Is that King Lear playing at Center Stage? Or King LEER?
The theater is advertising its Shakespeare production with a postcard of a mini-goateed man standing at a bar. He's got a martini in one hand, a come-hither look in his eyes, and two condoms dangling from his back pocket.
The only hint that the play's the thing: A bust of Shakespeare in the background and the words "King Lear" printed on the condoms."Karem knew there was no better aphrodisiac than Shakespeare and a martini," it reads on the back.
The card - the first of six for this season- is part of a campaign dreamed up by Charisse Nichols, the theater's GenNext coordinator. (Yes, that's her official title; her full-time job, created this summer, is to draw young professionals, "scenesters" and college students to the theater, just as the BSO hopes to do by asking the likes of Elvis Costello to get into the act.)
"It's basically about creating this underground, hip version of marketing the show," she said. "Kind of hip and fun and sexy."
The theater even had 500 King Lear promotional condoms made up for city bartenders to hand out.
Maybe the campaign will send the average Center Stage subscriber - a 55-year-old white female Baltimore Countian - running from the theater, quoting from Act III, scene IV:
"O, that way madness lies, let me shun that; no more of that."
But theater demographics won't change on their own.
"Nothing," we hear in Act I, Scene I, "will come of nothing."
In the name of love, charity and cheap designer dresses
Let a bunch of brides-to-be loose in a hotel ballroom full of cut-rate wedding gowns, and what do you expect? A catfight worthy of the famous Filene's basement sale in Boston, right?
At least there were no Bridezillas in evidence at the Holiday Inn Select in Timonium yesterday.
The dress shoppers were on their best behavior, presumably because the sale was for a good cause: the Making Memories Breast Cancer Foundation. Similar to the Make-A-Wish Foundation, the charity grants wishes to women and men with breast cancer.
That's not to say there wasn't a lot of frantic dress donning and doffing, with dozens of blush-less brides stripping and dressing, stripping and dressing in a gang fitting room. But no tugs-o-war over toile and lace.
"Brides in a blender" is how Fran Hansen describes it. Hansen started the charity in 1997 and takes the sale - which continues today from 10 a.m. to 9 p.m. - around the country.
Some of the dresses are new, donated by designers including Vera Wang. Some are used, having been donated by individual women.
Giannina Garces Ambrossi, a Hopkins med student, was first in line yesterday, having arrived a half hour before the doors opened.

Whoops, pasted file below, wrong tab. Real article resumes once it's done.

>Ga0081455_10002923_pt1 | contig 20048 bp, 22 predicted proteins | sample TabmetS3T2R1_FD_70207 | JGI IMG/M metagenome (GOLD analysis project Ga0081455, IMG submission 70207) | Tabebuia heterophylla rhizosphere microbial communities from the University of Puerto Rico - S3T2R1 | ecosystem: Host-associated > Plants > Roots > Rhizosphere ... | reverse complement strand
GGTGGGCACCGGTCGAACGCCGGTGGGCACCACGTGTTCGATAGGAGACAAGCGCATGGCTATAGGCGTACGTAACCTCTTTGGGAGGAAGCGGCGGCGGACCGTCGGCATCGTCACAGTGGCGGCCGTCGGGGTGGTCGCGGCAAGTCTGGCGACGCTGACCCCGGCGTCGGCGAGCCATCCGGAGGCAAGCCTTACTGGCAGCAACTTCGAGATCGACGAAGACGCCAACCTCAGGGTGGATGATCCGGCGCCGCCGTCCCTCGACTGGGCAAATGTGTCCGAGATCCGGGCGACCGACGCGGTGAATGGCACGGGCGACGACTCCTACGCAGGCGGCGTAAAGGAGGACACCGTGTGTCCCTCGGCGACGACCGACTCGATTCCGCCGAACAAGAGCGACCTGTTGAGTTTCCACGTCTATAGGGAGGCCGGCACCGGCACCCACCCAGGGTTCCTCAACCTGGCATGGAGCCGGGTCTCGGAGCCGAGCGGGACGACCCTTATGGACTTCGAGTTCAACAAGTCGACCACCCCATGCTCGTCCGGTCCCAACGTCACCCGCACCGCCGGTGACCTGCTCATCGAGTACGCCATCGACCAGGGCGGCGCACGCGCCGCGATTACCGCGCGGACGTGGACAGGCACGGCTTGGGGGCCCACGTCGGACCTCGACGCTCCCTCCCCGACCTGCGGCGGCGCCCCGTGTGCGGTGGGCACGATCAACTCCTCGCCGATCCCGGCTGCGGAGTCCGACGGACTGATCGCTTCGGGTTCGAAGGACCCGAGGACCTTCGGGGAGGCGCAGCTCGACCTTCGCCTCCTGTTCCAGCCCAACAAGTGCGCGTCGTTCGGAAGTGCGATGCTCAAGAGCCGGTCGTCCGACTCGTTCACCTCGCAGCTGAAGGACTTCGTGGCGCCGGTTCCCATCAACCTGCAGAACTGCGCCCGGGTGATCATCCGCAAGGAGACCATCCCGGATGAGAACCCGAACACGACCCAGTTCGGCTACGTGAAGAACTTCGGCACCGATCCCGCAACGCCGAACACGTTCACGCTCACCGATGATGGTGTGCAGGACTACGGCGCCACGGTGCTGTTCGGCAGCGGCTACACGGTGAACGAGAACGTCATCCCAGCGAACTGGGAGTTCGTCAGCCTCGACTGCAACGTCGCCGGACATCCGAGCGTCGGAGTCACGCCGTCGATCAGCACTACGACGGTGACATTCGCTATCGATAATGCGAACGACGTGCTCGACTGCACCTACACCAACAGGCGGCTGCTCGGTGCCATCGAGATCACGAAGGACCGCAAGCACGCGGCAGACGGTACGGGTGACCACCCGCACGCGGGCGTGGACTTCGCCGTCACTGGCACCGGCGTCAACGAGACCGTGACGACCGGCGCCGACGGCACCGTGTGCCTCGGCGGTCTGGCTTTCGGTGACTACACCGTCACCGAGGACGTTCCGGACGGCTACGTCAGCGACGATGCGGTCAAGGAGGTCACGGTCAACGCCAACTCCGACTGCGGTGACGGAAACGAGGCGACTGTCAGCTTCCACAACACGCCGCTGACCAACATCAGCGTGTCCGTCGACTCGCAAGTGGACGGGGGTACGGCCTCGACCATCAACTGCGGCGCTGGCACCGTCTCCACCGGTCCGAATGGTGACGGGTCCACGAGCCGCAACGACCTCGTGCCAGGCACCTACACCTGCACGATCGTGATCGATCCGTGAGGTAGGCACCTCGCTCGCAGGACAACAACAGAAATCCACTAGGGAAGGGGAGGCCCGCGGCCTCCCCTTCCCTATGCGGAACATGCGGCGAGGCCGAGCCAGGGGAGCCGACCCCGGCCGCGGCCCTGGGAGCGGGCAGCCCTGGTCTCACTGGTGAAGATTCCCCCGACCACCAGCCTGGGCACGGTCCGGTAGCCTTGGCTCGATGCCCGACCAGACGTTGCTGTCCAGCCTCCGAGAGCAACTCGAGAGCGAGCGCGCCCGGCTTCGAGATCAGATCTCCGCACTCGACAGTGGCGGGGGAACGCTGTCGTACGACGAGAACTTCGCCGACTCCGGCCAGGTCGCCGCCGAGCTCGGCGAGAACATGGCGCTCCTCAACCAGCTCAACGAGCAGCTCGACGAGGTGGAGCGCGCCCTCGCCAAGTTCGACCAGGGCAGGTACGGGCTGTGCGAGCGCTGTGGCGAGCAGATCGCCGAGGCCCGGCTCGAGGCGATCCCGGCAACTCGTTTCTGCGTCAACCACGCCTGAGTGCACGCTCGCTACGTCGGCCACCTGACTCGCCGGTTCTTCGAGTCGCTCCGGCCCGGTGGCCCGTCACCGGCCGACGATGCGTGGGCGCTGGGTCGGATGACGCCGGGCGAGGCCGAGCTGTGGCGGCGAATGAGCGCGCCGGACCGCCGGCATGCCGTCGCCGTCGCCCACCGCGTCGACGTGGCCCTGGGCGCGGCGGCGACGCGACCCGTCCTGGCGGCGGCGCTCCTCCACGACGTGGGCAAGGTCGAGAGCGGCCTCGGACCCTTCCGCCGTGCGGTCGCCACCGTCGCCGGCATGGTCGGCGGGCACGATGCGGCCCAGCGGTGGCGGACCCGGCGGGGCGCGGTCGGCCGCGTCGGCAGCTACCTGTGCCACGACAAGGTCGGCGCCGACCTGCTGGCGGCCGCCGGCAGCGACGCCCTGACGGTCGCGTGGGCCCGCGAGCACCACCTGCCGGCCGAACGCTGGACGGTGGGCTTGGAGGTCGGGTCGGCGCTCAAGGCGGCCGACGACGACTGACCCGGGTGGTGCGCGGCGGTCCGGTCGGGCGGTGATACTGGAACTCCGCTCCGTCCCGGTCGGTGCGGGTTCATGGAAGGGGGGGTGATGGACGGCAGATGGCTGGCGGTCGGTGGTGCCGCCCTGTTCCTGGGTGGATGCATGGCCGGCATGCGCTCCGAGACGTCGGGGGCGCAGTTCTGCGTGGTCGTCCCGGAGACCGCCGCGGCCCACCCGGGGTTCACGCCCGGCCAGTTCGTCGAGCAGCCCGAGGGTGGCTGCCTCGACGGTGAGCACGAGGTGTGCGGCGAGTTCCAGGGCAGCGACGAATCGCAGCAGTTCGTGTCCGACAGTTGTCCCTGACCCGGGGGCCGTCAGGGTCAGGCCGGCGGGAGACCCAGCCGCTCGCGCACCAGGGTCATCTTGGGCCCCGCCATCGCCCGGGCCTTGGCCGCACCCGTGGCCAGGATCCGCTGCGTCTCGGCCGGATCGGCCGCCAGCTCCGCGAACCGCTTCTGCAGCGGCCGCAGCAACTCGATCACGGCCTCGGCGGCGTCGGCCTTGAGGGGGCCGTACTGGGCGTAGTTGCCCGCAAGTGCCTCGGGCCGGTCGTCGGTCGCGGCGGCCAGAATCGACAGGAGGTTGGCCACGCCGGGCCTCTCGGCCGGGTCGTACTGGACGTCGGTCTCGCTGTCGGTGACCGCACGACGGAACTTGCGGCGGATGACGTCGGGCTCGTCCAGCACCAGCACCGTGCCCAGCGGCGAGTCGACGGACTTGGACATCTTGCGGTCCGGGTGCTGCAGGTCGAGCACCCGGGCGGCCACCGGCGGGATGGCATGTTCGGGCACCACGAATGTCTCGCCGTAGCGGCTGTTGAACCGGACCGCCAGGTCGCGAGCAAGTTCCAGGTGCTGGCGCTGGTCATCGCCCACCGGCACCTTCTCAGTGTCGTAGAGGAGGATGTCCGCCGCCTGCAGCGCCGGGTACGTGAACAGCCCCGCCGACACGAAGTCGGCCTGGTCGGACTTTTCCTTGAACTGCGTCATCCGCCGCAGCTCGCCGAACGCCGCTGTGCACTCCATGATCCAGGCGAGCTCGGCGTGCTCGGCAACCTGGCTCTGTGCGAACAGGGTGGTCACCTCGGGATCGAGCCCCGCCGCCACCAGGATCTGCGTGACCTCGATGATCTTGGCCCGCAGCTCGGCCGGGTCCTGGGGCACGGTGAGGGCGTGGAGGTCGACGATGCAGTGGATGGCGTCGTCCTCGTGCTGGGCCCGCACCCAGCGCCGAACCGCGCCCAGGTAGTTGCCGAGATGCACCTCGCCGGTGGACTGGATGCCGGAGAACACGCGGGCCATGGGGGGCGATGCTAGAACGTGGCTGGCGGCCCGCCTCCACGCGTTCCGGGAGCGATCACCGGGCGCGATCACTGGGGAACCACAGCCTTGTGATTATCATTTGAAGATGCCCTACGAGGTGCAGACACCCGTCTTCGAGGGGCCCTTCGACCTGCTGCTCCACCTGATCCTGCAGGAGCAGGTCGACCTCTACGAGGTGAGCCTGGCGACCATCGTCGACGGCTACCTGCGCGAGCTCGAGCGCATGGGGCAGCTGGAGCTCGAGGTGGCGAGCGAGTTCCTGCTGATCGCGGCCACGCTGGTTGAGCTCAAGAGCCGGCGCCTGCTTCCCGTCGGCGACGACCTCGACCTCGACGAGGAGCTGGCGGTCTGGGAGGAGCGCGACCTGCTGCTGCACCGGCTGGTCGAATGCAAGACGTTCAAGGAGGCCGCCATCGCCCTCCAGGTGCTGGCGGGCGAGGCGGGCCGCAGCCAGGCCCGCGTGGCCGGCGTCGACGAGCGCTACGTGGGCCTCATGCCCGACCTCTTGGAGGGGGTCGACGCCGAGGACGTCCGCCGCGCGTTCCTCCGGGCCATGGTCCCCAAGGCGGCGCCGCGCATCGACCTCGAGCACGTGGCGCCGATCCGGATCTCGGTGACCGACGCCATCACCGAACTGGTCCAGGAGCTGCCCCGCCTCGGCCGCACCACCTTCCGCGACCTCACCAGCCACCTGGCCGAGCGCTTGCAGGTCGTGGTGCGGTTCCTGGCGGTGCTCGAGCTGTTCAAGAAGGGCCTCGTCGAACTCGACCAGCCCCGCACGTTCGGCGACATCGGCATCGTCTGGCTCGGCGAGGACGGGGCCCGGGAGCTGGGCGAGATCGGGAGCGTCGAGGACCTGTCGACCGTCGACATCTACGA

She got a couture Demetrios dress with a full ball gown skirt, six-foot train and strapless beaded top for $600.
"I've seen it for $2,000, $2,500," she said.
Anything for a good cause.
Washington College saddles up for prize fight
The University of Texas at Austin has just announced the creation of a $90,000 annual writing prize.
Sounds like good news for writers, except at Washington College.
That school's Sophie Kerr Prize was the nation's richest undergraduate literary award - until now. Last spring's winner got a $53,609 check. Seemed like a good chunk of change at the time. Now it looks like peanuts.
But Sophie isn't going to give up bragging rights. At least not without a fight.
"Sophie, get your guns! Those Texans are tellin' a tall tale," begins a missive dashed out by creative writing professor Robert Day.
"Yes, yes, Texans tell us, they are bigger and better than the rest of America when it comes to most everything, but hold your horses ... when you claim to award the largest student literary prize and thus `dethrone' Washington College's Sophie Kerr Prize. You'll need a couple of footnotes to make that claim stick."
Day notes that the Texas prize is doled out over two years in two checks ($45,000 apiece), as opposed to Kerr's single-check whopper. He points out that the Texas prize is open to undergrads and graduate students, while Kerr's is for undergrads only. And the Texas prize goes to the student who writes "the most vivid and vital portrayal of the American experience." The Kerr award isn't limited to any particular subject.
"With its new literary prize, is the University of Texas a better place for young writers to learn to be good writers than Washington College? Well, put on your chaps, ride your horse to Chestertown, and see for yourself. Our passion for writing is as big as Texas - even if we can no longer be a Lone Star in the field of college literary prizes," Day writes.